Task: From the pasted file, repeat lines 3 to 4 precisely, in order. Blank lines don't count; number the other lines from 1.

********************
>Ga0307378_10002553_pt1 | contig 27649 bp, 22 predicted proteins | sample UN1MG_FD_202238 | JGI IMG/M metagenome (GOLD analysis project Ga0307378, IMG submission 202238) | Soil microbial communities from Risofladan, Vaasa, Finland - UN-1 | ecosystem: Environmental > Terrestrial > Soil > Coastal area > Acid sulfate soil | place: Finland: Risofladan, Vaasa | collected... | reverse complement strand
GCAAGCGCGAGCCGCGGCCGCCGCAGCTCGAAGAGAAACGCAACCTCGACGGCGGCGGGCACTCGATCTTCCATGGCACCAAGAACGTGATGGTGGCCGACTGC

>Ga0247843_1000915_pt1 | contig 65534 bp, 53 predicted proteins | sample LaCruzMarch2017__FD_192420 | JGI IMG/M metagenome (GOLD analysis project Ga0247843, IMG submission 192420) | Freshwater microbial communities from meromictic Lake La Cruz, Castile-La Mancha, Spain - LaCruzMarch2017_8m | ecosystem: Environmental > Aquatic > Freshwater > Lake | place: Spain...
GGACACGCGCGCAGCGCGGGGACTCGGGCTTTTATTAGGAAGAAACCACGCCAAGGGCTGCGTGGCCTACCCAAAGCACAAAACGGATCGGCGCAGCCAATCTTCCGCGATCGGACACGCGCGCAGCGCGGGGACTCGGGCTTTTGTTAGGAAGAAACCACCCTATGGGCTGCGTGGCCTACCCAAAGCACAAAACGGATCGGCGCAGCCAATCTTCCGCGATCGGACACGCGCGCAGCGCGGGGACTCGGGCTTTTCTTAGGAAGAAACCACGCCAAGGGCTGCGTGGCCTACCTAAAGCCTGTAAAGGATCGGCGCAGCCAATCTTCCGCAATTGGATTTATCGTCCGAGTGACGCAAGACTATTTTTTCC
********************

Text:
>Ga0247843_1000915_pt1 | contig 65534 bp, 53 predicted proteins | sample LaCruzMarch2017__FD_192420 | JGI IMG/M metagenome (GOLD analysis project Ga0247843, IMG submission 192420) | Freshwater microbial communities from meromictic Lake La Cruz, Castile-La Mancha, Spain - LaCruzMarch2017_8m | ecosystem: Environmental > Aquatic > Freshwater > Lake | place: Spain...
GGACACGCGCGCAGCGCGGGGACTCGGGCTTTTATTAGGAAGAAACCACGCCAAGGGCTGCGTGGCCTACCCAAAGCACAAAACGGATCGGCGCAGCCAATCTTCCGCGATCGGACACGCGCGCAGCGCGGGGACTCGGGCTTTTGTTAGGAAGAAACCACCCTATGGGCTGCGTGGCCTACCCAAAGCACAAAACGGATCGGCGCAGCCAATCTTCCGCGATCGGACACGCGCGCAGCGCGGGGACTCGGGCTTTTCTTAGGAAGAAACCACGCCAAGGGCTGCGTGGCCTACCTAAAGCCTGTAAAGGATCGGCGCAGCCAATCTTCCGCAATTGGATTTATCGTCCGAGTGACGCAAGACTATTTTTTCC